Limiting beliefs and Money Mindset are words that get thrown around a lot in business. They mean something different when you sit back and really take in the life lessons you have faced when it comes to money, and it would benefit all people, not only those in business, to have a good look at their money beliefs.
Just like the rags to riches archetype, I grew up in a working-class family that moved a lot from one rental to another, which means my parents changed jobs a lot and never benefited from the working-class pension-plan dream for retirement. I, however, studied nursing and became a professional and owned my own house by the age of 27. I had more financial security at that age, and more so ever since, than both my parents and my sister.
My biggest limiting belief, encouraged and nurtured by my family of origin, is that I am bad for making more money than my family. I am on a high horse, a rich bitch who thinks she’s better than everyone else. That kind of belief very quickly gets into the way of creating a profitable business and sabotages success.
Ironically, my husband grew up in a middle-class family that owned their home and had a pension, and though we are financially surpassing his family of origin he would never in a million years consider us wealthy or rich. It drives him crazy when my family makes those comments. It’s all relative.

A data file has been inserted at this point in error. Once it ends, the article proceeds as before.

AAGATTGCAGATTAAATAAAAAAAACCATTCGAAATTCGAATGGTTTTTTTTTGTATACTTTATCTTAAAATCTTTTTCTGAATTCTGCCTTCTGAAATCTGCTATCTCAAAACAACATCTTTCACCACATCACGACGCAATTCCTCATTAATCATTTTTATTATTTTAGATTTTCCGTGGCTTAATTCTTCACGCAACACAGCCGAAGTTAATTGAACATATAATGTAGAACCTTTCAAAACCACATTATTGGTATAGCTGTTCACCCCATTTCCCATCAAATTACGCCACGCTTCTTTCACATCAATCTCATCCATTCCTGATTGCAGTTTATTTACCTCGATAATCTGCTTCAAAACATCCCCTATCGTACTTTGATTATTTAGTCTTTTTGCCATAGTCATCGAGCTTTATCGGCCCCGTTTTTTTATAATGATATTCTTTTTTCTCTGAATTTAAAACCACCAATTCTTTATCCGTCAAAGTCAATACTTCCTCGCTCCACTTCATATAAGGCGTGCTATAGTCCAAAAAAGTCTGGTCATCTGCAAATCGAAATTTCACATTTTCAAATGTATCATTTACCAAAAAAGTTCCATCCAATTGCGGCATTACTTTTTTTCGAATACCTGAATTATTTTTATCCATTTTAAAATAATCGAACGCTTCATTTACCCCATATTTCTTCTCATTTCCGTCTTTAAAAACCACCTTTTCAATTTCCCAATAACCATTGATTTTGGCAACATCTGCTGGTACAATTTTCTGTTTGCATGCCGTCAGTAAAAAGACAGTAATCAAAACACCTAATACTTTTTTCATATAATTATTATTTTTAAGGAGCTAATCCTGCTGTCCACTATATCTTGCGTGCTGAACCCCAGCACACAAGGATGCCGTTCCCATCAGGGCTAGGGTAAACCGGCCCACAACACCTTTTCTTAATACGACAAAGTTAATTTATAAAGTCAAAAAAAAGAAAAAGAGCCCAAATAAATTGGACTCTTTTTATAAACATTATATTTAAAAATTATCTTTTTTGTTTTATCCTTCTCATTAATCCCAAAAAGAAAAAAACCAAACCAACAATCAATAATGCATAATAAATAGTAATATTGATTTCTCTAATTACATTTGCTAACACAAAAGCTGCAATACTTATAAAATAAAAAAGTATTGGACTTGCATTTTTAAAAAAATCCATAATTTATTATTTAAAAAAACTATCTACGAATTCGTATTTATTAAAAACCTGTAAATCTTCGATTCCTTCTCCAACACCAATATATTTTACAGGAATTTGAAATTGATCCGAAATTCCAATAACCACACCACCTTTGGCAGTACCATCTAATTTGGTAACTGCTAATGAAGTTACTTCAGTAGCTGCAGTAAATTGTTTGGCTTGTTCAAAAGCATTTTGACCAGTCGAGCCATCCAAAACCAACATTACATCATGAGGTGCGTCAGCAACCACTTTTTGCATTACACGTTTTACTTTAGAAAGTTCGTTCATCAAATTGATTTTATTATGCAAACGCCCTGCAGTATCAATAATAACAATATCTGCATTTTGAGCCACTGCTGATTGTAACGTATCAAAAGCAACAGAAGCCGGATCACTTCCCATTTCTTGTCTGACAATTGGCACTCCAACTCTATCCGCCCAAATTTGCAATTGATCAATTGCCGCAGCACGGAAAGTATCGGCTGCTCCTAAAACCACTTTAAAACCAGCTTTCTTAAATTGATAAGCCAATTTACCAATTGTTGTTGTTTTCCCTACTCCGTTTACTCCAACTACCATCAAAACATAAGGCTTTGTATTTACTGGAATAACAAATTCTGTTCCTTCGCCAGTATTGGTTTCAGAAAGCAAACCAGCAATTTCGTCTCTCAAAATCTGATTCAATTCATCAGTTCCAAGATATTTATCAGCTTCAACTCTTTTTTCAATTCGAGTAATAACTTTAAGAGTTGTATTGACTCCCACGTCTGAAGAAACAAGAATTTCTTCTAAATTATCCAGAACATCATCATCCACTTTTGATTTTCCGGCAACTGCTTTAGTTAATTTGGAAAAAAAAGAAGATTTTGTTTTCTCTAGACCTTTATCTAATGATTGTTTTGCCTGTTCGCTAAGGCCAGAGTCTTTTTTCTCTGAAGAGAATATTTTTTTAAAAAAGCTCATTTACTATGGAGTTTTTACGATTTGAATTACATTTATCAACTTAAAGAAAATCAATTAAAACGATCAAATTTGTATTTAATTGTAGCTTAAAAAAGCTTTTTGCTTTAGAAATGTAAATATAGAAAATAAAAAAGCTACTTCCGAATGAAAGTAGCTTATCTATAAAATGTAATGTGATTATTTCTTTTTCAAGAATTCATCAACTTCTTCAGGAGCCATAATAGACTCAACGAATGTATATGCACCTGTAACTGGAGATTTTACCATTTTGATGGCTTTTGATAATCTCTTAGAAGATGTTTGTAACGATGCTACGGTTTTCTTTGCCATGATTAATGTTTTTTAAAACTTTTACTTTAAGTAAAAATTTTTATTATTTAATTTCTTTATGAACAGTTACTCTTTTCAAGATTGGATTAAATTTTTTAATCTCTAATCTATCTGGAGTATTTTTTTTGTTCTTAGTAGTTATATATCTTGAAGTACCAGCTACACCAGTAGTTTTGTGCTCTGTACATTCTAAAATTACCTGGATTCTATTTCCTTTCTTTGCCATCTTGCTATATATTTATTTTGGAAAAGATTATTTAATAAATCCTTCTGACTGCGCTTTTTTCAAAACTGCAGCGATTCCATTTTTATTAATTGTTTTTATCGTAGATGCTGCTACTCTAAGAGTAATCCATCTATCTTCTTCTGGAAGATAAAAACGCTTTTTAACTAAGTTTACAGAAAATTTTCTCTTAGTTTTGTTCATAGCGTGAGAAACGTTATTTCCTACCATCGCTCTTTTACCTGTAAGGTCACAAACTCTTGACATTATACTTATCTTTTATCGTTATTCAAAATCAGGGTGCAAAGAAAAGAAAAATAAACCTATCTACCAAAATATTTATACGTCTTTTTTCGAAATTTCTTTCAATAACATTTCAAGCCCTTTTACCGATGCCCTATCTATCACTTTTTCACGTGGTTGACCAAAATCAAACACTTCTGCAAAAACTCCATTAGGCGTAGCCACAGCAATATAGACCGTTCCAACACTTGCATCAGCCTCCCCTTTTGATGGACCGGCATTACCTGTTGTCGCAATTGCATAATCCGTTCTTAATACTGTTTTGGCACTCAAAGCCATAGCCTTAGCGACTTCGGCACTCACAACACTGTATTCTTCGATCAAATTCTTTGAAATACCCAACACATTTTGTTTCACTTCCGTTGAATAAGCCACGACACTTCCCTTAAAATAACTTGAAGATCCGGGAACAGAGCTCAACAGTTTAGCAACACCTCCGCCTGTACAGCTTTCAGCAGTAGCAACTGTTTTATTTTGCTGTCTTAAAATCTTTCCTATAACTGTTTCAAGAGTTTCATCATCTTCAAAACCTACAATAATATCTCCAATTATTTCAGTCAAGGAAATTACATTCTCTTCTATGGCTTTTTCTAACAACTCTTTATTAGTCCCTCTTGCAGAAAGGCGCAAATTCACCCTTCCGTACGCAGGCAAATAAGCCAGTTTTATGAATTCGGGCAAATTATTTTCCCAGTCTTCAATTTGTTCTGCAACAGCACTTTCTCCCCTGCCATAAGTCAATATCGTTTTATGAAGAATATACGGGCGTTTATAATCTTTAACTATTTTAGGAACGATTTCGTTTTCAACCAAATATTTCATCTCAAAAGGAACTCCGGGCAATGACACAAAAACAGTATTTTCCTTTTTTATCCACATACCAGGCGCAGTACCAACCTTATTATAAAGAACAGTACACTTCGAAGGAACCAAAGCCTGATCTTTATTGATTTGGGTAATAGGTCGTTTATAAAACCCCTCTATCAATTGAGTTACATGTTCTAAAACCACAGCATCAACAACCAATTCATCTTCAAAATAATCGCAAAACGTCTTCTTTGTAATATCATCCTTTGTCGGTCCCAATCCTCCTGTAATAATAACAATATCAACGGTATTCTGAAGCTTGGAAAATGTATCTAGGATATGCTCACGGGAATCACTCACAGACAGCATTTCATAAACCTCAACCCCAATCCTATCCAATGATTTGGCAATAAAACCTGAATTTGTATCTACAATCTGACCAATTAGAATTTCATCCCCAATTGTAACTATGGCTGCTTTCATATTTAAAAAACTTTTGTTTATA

My first years of being in business were a struggle financially, like with most start-ups. But even when it was time for my company to be profitable (because I had laid down the foundation, was known in my circles and had an amazing service) I always just broke even. It took working with my business mentor Lisa Larter and having her model a healthy money mindset for me to see where I was leading myself astray. There was absolutely nothing wrong with making money.
Having worked with Lisa for over four years now I have gotten to know her to be an authentic, caring person. When my mom passed away, she checked in on me more often than my closest family and friends. Despite having more money than I do, she does not live on a high horse or think that she is better than anyone else. I don’t think money has made her a bad person if anything it has afforded her to do more for her self-development and to be in a position to help others.
And that is where my mindset changed. I can choose to play small to appease the feelings of my family or I can play big and offer my children better opportunities, work on my self-development to be a better citizen of the World, and help those who are disenfranchised by no choice of their own. Choice is a very important word here, because as Maya Angelou so wisely said when you know better you do better. I know hard work pays off so I do the hard work, and very often that hard work is taking a hard look at yourself and seeing what you need to change in you.
What is your money story? Is it possibly holding you back from greatness?